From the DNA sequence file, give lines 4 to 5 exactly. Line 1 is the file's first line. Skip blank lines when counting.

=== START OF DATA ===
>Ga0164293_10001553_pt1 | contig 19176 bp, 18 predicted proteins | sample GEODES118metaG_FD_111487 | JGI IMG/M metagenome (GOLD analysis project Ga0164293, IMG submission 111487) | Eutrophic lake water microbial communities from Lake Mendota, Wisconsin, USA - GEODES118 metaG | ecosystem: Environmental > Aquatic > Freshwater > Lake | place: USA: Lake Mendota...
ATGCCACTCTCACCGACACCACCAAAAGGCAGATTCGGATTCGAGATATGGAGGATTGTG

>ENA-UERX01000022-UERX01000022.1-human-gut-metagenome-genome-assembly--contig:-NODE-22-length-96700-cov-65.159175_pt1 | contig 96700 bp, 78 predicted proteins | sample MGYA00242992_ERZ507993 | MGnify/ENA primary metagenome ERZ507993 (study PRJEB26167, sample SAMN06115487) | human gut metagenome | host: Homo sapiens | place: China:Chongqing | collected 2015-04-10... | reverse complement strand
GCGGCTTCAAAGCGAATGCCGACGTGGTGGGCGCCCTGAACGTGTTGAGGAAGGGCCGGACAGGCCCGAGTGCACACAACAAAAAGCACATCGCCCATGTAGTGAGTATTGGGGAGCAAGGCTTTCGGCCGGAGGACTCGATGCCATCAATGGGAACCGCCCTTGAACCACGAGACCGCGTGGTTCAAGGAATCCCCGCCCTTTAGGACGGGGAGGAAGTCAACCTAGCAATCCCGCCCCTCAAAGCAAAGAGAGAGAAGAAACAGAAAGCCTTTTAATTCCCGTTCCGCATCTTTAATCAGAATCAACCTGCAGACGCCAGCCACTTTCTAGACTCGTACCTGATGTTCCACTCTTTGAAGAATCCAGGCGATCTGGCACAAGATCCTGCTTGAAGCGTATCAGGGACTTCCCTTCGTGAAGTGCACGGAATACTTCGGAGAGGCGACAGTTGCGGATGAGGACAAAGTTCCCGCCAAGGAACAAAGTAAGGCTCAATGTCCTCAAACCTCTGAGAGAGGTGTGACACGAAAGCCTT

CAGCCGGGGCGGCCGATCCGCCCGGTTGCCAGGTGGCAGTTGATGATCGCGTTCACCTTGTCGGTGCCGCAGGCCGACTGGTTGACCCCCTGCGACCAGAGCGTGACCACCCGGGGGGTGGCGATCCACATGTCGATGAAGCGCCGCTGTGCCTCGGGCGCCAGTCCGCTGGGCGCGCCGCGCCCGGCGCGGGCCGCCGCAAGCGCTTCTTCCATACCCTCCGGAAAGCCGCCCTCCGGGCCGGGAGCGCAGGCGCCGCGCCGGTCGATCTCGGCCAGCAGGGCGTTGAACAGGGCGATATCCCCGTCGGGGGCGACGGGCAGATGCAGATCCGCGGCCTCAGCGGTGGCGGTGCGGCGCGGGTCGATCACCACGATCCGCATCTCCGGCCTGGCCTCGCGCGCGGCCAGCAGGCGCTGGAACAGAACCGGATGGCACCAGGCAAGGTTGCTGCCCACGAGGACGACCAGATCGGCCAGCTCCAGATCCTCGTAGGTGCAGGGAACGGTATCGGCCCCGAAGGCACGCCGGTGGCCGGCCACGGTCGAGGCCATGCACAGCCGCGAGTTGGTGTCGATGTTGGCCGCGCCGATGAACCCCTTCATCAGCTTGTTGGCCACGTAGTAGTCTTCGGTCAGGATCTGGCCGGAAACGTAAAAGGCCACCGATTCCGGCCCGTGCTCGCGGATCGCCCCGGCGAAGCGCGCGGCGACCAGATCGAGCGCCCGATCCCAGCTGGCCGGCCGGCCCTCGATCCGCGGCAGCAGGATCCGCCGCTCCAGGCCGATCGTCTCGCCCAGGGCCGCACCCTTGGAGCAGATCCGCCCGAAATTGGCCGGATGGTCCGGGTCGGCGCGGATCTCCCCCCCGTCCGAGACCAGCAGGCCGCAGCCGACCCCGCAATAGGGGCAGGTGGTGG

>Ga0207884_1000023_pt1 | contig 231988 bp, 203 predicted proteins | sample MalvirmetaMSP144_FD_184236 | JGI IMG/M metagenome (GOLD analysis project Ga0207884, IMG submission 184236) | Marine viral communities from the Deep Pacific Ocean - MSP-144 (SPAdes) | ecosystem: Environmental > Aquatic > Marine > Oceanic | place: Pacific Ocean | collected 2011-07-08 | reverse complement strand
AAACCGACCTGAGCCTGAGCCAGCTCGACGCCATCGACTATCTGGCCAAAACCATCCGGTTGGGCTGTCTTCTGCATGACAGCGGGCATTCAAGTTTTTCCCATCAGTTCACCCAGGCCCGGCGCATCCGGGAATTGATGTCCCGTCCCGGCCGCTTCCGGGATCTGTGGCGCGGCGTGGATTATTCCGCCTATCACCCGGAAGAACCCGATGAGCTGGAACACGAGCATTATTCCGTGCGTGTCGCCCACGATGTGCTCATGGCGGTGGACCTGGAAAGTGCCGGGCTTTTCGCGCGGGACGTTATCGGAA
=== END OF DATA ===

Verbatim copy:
GCGGCTTCAAAGCGAATGCCGACGTGGTGGGCGCCCTGAACGTGTTGAGGAAGGGCCGGACAGGCCCGAGTGCACACAACAAAAAGCACATCGCCCATGTAGTGAGTATTGGGGAGCAAGGCTTTCGGCCGGAGGACTCGATGCCATCAATGGGAACCGCCCTTGAACCACGAGACCGCGTGGTTCAAGGAATCCCCGCCCTTTAGGACGGGGAGGAAGTCAACCTAGCAATCCCGCCCCTCAAAGCAAAGAGAGAGAAGAAACAGAAAGCCTTTTAATTCCCGTTCCGCATCTTTAATCAGAATCAACCTGCAGACGCCAGCCACTTTCTAGACTCGTACCTGATGTTCCACTCTTTGAAGAATCCAGGCGATCTGGCACAAGATCCTGCTTGAAGCGTATCAGGGACTTCCCTTCGTGAAGTGCACGGAATACTTCGGAGAGGCGACAGTTGCGGATGAGGACAAAGTTCCCGCCAAGGAACAAAGTAAGGCTCAATGTCCTCAAACCTCTGAGAGAGGTGTGACACGAAAGCCTT

CAGCCGGGGCGGCCGATCCGCCCGGTTGCCAGGTGGCAGTTGATGATCGCGTTCACCTTGTCGGTGCCGCAGGCCGACTGGTTGACCCCCTGCGACCAGAGCGTGACCACCCGGGGGGTGGCGATCCACATGTCGATGAAGCGCCGCTGTGCCTCGGGCGCCAGTCCGCTGGGCGCGCCGCGCCCGGCGCGGGCCGCCGCAAGCGCTTCTTCCATACCCTCCGGAAAGCCGCCCTCCGGGCCGGGAGCGCAGGCGCCGCGCCGGTCGATCTCGGCCAGCAGGGCGTTGAACAGGGCGATATCCCCGTCGGGGGCGACGGGCAGATGCAGATCCGCGGCCTCAGCGGTGGCGGTGCGGCGCGGGTCGATCACCACGATCCGCATCTCCGGCCTGGCCTCGCGCGCGGCCAGCAGGCGCTGGAACAGAACCGGATGGCACCAGGCAAGGTTGCTGCCCACGAGGACGACCAGATCGGCCAGCTCCAGATCCTCGTAGGTGCAGGGAACGGTATCGGCCCCGAAGGCACGCCGGTGGCCGGCCACGGTCGAGGCCATGCACAGCCGCGAGTTGGTGTCGATGTTGGCCGCGCCGATGAACCCCTTCATCAGCTTGTTGGCCACGTAGTAGTCTTCGGTCAGGATCTGGCCGGAAACGTAAAAGGCCACCGATTCCGGCCCGTGCTCGCGGATCGCCCCGGCGAAGCGCGCGGCGACCAGATCGAGCGCCCGATCCCAGCTGGCCGGCCGGCCCTCGATCCGCGGCAGCAGGATCCGCCGCTCCAGGCCGATCGTCTCGCCCAGGGCCGCACCCTTGGAGCAGATCCGCCCGAAATTGGCCGGATGGTCCGGGTCGGCGCGGATCTCCCCCCCGTCCGAGACCAGCAGGCCGCAGCCGACCCCGCAATAGGGGCAGGTGGTGG